Thus Spake Zuska

Scholarships for “Special” People

Saw this over at The Chem Blog. Couldn’t help offering my own spin on it. Chem Blog needs some serious shoe-puking.

I recommend you read the original, then my version. It will be more fun that way.

Oh god that is so freaking depressing isn’t it? Reminds me of a sad story from when I was in grad school. Seems there was a boy with good looking transcripts but about equivalent to those of a girl in the program so they gave a hearty fellowship to the boy because, as you may have guessed, he’s got a Y chromosome and this advantage must be exacerbated with fellowships, grants and pats on the back at undeserving times. Guy goes on to be a decent researcher while girl is forced back into teaching, even though she’s obviously the better chemist. When the girl begins to mutter to herself about sexism, people cluck their tongues and talk about how loony she is. While guys certainly deserve a place in science, the whole thing struck me as substantially unfair since 1) this guy chemist turned out to be no better than average and 2) they had no way of knowing that to begin with. What’s really depressing is I’ve seen this happen a zillion times over the course of my career.

If we make the “special” applicants (those with a Y chromosomal disorder) take “special” tests (like the ‘are you a sexist ass’ test) then we’ve made these special people special in a decidedly interesting way. Whereas if we just give them money gratis then we’ve made them special in a very…special…way. Therefore, we either have to assume they’re useful and just take that risk, which is a seemingly very nonacademic thing to do, or do the un-PC thing and just give them money ’cause they did well as an undergrad, despite the realities (and imaginaries) their gender provided them.

Now, that said, I’m all for enticing men to come into sciences by offering fellowships to qualified candidates, but not at the expense of someone else more qualified. Which presents a unique issue here… how do you get around this problem? How do you make men feel welcome, but not privileged, in science without offering cash rewards for being… men.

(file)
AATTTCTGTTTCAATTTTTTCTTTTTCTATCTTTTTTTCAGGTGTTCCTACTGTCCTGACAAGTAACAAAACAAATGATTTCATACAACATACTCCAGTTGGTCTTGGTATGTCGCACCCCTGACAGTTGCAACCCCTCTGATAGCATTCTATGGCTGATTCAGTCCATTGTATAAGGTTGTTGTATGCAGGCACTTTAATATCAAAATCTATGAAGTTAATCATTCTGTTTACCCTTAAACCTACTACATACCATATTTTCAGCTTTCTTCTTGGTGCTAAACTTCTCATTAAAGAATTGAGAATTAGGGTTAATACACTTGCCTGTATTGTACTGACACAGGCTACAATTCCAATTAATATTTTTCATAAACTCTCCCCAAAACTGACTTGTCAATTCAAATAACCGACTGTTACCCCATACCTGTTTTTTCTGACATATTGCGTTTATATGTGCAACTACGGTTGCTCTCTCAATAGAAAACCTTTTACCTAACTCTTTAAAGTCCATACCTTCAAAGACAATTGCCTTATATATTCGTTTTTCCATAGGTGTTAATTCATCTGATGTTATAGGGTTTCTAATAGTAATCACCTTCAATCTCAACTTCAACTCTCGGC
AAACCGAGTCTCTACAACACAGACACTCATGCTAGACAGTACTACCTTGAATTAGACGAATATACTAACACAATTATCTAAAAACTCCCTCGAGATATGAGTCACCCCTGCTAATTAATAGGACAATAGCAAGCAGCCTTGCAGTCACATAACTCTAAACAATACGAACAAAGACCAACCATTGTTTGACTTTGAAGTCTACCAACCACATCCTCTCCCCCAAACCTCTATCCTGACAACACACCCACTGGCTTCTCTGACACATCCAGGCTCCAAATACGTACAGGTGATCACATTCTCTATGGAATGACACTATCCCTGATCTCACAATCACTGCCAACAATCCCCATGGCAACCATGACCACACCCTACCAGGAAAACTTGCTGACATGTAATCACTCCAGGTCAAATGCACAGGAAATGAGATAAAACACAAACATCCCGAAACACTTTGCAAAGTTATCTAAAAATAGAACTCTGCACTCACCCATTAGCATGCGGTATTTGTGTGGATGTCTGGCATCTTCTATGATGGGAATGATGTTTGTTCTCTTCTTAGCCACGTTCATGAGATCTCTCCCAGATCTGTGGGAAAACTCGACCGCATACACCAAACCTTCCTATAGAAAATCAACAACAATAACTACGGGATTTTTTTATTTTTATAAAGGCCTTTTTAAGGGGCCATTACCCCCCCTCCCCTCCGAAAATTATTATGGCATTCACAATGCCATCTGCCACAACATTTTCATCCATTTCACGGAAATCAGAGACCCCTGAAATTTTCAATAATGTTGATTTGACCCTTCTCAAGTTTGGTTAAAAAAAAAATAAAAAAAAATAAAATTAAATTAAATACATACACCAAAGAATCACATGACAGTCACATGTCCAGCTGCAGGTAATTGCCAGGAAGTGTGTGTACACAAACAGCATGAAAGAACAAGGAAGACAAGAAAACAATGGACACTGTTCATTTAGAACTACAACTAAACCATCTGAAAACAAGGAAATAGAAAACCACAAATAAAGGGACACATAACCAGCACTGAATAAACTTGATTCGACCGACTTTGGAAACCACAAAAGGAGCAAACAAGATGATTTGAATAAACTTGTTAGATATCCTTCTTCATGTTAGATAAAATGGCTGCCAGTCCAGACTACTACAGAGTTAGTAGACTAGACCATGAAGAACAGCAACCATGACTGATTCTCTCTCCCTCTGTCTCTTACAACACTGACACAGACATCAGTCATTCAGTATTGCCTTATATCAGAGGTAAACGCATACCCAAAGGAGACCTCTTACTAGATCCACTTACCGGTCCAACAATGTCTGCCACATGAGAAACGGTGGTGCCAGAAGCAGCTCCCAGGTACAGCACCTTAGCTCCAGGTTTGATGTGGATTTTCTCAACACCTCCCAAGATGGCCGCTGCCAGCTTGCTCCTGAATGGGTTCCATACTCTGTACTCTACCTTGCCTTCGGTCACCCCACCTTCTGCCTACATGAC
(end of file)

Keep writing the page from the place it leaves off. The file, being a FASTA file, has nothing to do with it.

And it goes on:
Of course, it’s politics, which is academic in every unbelievably nuanced way, so I simply offer the most logical advice: in the end, peer review has been shown (in an article published in Nature) to be substantially influenced by the gender of the applicant. Ulimately, his successes and her failures will be magnified, even if it will come at a higher cost for the school. And when she fails, you can mock her relentlessly until she starts cutting herself or jumps off the library.




Goddamn moronic asshats. Here’s my further commentary:

You see reverse discrimination, and thus a widespread indictment of affimative action, because one woman failed to live up to the early promise of a scholarship SHE PRESUMABLY EARNED on the basis of an outstanding record, which you admit to. If she earned the scholarship, it was not affirmative action. In any case, affirmative action is NOT the awarding of scholarships and jobs to unqualified candidates. Affirmative action is assuring that a diverse candidate pool exists from which to draw on, and that the evaluation and selection process is as free from bias as possible. It is NOT the handing out of perks on the basis of gender or race – unless you count the unfair advantage that white men have had for the last millenium as affirmative action, then, okay, I’m with you on that definition of affirmative action.

When white men are awarded scholarships, or win a job, and fail to live up to the early promise they had shown, no one cries out that the system is broken and unfair advantage was conferred and white men are benefiting from affirmative action at the expense of others – do they? No, they see each individual white man as a separete case, meaningful only for his own particular story, instructive of nothing in general. But every woman, every non-white, stands in for the entire gender and race, their every action is a possible indictment. Bleah. It’s the oldest form of prejudice in the book. Give it up.